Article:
Arriving into San Juan it was time to stock up on a few supplies and a quick toilet stop for Dee, surprise! This stop would have been made much easier had we had Boliviano coins, and not 100 notes. Loaded up with beers, water, chocolate and who knows what other snacks, we headed to our hostel and were greeted by double beds and the option for having a shower; it may or may not have been cold, neither of us were game to try it. The Salt Hostel was exactly that, entirely made of salt. The walls were made of salt, the floor was made of salt, the tables and chairs were made of salt, the bed frames were made of salt - the mattresses, pillows and blankets were not.
Downing a beer or two we sat and chatted with the rest of the group, watched the sunset and got ready for another delicious dinner: warm vegetable soup followed by chicken and chips. Unfortunately the poor hosts at the hostel didn’t appear to quite understand the difference between Vegetarian and Vegan - the Vegan option for dinner was eggs.
Cruising to bed far too late (somewhere past 10:30pm), after some poorly attempted Spanish conversation with the drivers, we were extremely excited for our adventures the next day. Our alarms were set for 4:45am, a time that should not exist, ready for a 5am departure to see the sunrise across the salt flats. Armed with Selso’s choice of music (a mixture of Adele, Bolivian keyboard classics, metal and the occasional hit of 80’s classics), we were off and going. Along the way we needed to stop as a different company’s Landcruiser was broken down.
Superman Selso jumped out and attempted to save the day for the poor gringos in the other car, providing large amounts of water to pour into their radiator once it had cooled down. Getting slightly concerned we were going to miss the sunrise, Selso pulled the pin, jumped back into our car and kept going, we assume the other 4WD made it to see the sunrise eventually.
Arriving into the great salty void, temperature dropping rapidly and still a little bit asleep we were greeted with a lot of flat ground with some mountains in the distance. It was still a bit dark at this point and we weren’t really sure of where we were, except on the largest bit of salt in the world, somewhere in Bolivia.
Salar de Uyuni is 10,582 square kilometres big and sits at 3656 metres above sea level; it was formed as a result of prehistoric lakes joining together. The salt itself is a few metres deep and is exceptionally rich in lithium, holding 70% of the world’s reserves (they are mining it out here in some places). Selso pointed somewhere in the distance and told us what time the sunrise should be and then quickly jumped back in the warmth of his car; it was time for us to hurry up and wait. The early morning wake-up was definitely worth doing, once we’d acclimatised to the negative something degrees Celsius temperature, we were spoilt with a pretty spectacular sunrise.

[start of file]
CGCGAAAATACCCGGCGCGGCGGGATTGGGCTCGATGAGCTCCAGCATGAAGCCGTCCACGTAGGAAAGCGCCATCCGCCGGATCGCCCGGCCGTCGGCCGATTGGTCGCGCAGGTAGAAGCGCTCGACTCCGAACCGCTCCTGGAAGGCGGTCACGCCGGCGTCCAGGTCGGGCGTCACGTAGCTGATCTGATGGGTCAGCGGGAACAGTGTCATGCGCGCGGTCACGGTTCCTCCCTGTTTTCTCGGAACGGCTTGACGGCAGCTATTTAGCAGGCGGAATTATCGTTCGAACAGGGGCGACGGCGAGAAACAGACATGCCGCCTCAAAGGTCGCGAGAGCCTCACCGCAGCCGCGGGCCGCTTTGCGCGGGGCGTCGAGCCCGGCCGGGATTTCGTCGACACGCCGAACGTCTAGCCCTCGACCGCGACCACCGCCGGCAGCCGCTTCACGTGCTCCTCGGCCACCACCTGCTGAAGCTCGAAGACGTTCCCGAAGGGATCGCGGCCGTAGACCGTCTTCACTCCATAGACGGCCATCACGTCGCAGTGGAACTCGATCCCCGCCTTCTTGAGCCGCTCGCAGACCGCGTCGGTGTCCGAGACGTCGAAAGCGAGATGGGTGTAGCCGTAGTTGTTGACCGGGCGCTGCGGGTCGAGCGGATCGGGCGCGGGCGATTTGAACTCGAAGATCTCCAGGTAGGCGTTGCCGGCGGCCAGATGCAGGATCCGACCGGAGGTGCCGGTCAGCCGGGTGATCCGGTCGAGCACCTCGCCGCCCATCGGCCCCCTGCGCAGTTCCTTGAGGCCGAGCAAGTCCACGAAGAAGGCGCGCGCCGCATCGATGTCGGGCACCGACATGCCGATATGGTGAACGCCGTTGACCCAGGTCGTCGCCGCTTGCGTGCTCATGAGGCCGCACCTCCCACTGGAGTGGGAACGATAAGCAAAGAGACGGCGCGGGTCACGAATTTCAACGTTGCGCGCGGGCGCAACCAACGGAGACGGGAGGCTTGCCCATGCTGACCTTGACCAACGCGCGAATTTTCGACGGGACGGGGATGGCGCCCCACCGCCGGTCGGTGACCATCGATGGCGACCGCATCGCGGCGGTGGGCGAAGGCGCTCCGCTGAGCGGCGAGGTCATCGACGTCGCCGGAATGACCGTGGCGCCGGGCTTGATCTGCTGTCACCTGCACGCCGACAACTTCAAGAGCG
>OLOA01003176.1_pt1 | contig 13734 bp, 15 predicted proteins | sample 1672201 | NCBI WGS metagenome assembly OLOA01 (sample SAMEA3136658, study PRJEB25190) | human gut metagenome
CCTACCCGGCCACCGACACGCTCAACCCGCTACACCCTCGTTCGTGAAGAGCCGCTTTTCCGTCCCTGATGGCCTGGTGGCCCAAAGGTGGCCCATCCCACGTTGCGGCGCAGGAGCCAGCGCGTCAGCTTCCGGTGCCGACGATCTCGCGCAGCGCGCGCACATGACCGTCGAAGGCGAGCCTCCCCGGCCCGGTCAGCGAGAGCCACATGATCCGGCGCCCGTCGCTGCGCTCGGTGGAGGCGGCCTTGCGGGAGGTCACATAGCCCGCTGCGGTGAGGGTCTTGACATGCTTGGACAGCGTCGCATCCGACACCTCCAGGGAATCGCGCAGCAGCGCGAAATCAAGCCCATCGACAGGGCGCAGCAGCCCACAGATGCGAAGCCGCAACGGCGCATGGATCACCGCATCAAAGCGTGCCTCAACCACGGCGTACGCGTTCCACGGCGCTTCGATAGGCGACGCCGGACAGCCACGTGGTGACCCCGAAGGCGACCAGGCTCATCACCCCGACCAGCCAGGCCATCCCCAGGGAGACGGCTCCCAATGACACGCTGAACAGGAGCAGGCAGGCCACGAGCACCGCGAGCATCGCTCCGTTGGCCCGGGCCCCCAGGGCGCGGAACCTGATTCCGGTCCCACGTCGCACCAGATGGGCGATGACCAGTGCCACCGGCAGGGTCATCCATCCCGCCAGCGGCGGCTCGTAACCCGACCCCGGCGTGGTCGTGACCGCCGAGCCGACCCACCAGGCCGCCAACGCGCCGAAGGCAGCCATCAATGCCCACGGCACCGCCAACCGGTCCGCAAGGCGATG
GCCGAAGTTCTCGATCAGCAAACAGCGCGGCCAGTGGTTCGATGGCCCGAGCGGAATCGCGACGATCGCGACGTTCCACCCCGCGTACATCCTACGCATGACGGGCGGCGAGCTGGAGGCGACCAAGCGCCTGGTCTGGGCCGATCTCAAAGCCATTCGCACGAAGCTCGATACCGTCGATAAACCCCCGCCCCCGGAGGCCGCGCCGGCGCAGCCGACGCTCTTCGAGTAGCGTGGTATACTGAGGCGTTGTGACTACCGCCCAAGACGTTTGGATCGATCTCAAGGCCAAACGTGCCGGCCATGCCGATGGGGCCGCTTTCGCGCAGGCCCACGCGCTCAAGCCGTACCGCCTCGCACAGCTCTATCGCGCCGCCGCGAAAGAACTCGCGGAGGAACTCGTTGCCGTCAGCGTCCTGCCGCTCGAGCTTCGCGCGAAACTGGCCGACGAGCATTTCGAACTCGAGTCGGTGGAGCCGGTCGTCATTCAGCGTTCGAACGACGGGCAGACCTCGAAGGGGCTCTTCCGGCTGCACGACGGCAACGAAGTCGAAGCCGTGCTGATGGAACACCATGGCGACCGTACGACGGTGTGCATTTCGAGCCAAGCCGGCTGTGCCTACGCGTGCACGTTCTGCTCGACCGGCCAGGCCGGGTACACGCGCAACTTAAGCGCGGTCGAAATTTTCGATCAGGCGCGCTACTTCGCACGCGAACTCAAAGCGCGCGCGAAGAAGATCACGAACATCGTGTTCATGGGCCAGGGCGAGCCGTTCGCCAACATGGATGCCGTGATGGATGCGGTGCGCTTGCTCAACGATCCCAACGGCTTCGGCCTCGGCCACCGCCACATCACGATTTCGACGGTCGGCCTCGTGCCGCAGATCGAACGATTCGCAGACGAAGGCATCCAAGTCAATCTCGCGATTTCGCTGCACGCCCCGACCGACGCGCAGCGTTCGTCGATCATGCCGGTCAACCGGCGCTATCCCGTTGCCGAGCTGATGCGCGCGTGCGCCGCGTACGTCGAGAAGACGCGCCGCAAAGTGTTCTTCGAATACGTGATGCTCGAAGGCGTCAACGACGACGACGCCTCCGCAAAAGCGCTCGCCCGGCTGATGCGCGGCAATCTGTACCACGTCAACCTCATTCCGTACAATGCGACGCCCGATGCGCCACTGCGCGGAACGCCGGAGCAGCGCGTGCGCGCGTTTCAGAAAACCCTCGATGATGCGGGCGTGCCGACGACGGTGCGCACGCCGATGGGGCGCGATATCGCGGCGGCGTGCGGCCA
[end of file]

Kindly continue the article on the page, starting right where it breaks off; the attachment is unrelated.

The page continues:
We squeezed in a few ridiculous photos of our shadows and us trying to hold the sun as it was rising, ultimately we were getting in some practice for the hilarious photos that would ensue.
Back into the Landcruiser we got, it was barely 7am and for a few people, it was far too early to be awake without coffee. We stopped at an island full of cacti; plied with coffee, tea, sugar puffs and cake. A few slices of bread made their way onto the table (with jam, of course!), and a couple of tubs of yoghurt to keep us going for the next couple of hours. While some of the group we were travelling with played soccer, we opted for the walk around the top of the cactus mountain, taking in the view from the top; which was pretty much salt for as far as you could see, and a few mountain a couple of hundred kilometres away. By the end of the cactus island, we were pretty eager to get going, there were stupid photos to take and we wanted to be there.
Back in the cruiser we primed the cameras and got the music pumping, we had no idea where Selso was driving, there were at least fifteen roads leading in and out of the cactus island. We trusted that he wouldn’t get lost, in saying that, the poor man had been subjected to three days of six foreigners and broken Spanish; how he hadn’t gone mad from the barren landscape who knows? On the plus side he did get a large amount of biscuits and lollies from us along the way.